This mix of production, distribution and use credits around SAF is resulting in a more complex supply chain, but one that, if applied correctly, significantly reduces the cost of using SAF.

Reading the Changing Regulatory Landscape

The regulatory landscape for business and private aviation is evolving rapidly due to new environmental-based regulations. Existing policies with activity thresholds still put the obligation on operators to monitor whether they pass those thresholds and report appropriately if they trigger a reporting responsibility.

New policies like ReFuel EU and the Portugal Carbon Tax introduce completely new activity thresholds or eliminate them, adding new layers of monitoring and reporting obligations for operators. Finally, introducing new subsidies and credits around the use of SAF implements reporting and documentation requirements but can provide cost savings or credits under various programs.

What is certain is that policymakers will continue to use a range of tools to incentivize emission reductions, support SAF and address aviation’s carbon footprint. At the same time, companies will launch and enhance initiatives supporting sustainability. Being prepared and monitoring an operation’s activity against all these existing and emerging new schemes will be critical to proficient and compliant operations in the future.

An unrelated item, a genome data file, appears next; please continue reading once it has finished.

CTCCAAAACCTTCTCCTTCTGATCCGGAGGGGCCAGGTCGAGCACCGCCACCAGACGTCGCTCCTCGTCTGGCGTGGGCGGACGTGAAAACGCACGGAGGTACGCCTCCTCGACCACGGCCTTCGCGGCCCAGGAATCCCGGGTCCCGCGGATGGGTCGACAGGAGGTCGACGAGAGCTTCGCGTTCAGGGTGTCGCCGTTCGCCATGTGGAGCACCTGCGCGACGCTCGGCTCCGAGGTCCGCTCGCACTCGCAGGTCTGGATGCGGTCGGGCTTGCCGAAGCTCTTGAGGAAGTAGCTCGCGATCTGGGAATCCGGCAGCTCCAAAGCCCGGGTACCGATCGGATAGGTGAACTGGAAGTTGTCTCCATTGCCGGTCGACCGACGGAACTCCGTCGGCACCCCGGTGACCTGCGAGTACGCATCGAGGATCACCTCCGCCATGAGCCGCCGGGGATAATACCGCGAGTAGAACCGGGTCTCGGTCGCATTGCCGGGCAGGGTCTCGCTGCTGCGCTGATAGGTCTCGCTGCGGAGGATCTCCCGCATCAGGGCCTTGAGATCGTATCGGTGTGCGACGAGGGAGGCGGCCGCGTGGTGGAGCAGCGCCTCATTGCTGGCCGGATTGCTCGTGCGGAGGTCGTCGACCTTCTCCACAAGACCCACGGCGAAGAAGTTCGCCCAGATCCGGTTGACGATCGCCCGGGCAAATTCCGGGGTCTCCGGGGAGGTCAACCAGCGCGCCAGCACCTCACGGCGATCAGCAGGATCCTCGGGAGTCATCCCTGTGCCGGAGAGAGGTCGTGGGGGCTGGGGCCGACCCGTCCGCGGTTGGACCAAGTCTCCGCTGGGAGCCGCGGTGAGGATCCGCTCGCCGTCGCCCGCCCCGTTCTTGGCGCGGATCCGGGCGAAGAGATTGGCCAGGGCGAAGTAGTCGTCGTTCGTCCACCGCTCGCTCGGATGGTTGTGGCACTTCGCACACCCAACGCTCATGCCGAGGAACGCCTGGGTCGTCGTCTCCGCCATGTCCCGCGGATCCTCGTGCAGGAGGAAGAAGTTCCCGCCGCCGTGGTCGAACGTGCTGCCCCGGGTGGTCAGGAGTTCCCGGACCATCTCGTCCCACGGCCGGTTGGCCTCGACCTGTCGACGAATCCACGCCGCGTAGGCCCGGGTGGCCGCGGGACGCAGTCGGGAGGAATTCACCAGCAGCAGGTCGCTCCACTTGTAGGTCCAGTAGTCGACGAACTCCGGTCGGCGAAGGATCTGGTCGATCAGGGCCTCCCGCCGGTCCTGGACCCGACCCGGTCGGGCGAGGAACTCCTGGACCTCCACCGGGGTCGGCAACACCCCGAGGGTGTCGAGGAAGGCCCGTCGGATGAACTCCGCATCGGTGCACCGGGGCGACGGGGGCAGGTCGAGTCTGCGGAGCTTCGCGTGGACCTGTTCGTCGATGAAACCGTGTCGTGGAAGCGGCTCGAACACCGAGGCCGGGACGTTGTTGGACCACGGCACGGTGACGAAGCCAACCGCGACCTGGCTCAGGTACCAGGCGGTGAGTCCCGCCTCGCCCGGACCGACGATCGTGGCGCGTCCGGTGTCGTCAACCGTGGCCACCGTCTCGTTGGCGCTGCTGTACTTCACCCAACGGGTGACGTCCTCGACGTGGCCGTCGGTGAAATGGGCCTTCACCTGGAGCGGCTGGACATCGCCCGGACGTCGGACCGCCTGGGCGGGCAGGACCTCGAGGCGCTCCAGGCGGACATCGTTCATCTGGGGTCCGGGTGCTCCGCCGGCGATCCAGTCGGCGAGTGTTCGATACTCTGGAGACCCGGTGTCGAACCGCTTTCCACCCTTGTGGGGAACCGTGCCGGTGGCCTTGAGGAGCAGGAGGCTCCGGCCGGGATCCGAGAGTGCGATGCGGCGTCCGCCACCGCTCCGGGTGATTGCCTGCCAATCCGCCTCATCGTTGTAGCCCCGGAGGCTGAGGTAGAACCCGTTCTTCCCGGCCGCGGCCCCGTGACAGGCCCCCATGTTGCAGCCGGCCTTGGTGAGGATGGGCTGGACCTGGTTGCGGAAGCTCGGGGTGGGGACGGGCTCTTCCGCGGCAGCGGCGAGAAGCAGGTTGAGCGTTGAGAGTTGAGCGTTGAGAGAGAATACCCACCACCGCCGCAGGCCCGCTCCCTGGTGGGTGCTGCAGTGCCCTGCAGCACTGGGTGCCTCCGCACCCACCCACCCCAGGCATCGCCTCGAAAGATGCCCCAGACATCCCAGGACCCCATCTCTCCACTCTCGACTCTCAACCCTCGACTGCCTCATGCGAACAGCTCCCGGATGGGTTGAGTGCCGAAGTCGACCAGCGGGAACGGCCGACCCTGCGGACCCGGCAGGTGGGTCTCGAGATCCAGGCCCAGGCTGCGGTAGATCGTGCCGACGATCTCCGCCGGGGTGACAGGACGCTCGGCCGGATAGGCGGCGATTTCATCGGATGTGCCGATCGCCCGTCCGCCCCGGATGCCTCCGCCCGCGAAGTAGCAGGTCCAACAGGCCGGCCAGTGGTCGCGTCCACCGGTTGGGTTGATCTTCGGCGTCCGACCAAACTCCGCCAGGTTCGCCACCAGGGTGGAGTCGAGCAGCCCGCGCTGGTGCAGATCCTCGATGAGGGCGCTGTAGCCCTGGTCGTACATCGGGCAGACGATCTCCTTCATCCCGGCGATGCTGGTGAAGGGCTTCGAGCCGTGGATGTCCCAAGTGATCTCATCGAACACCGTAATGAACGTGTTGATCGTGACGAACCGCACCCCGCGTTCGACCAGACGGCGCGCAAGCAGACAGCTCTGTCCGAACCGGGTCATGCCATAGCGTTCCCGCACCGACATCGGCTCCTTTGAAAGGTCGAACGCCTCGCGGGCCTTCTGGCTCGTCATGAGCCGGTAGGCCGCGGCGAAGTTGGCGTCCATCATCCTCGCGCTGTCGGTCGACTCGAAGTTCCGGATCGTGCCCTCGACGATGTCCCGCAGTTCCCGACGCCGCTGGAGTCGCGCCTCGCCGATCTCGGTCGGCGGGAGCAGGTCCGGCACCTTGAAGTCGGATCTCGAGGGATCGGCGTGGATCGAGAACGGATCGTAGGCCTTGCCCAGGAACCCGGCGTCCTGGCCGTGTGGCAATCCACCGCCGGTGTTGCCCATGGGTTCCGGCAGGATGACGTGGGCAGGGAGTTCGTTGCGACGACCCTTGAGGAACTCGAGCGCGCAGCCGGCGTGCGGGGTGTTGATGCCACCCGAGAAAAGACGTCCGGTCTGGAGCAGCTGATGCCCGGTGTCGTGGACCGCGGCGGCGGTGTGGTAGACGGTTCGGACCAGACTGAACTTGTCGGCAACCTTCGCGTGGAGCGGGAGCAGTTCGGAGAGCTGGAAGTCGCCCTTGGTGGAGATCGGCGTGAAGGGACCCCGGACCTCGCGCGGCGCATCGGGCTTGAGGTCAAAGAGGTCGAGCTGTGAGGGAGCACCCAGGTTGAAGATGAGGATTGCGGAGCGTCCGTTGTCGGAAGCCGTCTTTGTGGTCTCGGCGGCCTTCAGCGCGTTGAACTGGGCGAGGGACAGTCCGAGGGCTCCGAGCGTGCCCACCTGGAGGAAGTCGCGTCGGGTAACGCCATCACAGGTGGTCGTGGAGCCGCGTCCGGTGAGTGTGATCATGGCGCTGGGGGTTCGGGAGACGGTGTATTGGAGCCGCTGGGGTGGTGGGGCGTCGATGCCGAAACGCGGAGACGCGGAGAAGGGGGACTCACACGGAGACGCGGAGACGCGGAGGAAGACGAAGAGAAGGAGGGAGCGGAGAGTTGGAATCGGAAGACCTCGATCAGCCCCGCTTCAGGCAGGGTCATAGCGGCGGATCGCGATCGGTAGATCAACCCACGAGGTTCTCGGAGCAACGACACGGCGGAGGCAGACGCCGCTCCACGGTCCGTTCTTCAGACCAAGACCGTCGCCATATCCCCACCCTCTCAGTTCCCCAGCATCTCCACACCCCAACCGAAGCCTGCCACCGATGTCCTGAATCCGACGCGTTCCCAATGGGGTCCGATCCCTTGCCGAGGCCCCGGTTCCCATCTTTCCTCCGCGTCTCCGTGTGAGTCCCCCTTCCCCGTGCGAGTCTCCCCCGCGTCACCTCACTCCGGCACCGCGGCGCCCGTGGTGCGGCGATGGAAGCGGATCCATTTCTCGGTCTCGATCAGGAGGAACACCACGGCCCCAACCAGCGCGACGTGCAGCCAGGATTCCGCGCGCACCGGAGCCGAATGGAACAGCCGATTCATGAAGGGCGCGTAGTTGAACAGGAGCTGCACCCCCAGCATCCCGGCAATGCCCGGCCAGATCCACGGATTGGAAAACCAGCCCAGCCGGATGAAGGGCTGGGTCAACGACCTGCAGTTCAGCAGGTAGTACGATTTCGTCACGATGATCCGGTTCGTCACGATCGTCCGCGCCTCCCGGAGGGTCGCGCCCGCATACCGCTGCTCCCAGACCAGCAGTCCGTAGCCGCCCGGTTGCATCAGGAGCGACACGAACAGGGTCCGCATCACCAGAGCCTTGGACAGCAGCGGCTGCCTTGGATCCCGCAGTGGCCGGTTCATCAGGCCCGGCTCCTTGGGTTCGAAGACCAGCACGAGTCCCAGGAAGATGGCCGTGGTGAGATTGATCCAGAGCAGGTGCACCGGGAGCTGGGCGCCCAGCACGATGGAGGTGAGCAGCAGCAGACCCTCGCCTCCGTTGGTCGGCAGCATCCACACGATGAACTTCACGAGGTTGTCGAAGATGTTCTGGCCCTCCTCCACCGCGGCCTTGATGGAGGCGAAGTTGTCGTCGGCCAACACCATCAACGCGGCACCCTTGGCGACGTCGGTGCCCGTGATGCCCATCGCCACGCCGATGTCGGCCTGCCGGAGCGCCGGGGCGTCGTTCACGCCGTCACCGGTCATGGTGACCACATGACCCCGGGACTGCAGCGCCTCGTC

About Global Aerospace
Global Aerospace has a century of experience and powerful passion for providing aviation insurance solutions that protect industry stakeholders and empower the industry to thrive. With financial stability from a pool of the world’s foremost capital, we leverage innovative ideas, advanced technology and a powerful synergy among diverse team members to underwrite and process claims for the many risks our clients face. Headquartered in the UK, we have offices in Canada, France, Germany, Switzerland and throughout the United States. Learn more at

Global Aerospace Media Contact
Suzanne Keneally
Vice President, Group Head of Communications
+1 973-490-8588


Release ID: 999085

Original Source of the original story >> Global Aerospace Offers Insights on the Environmental Policies and Regulations Shaping Business Aviation Worldwide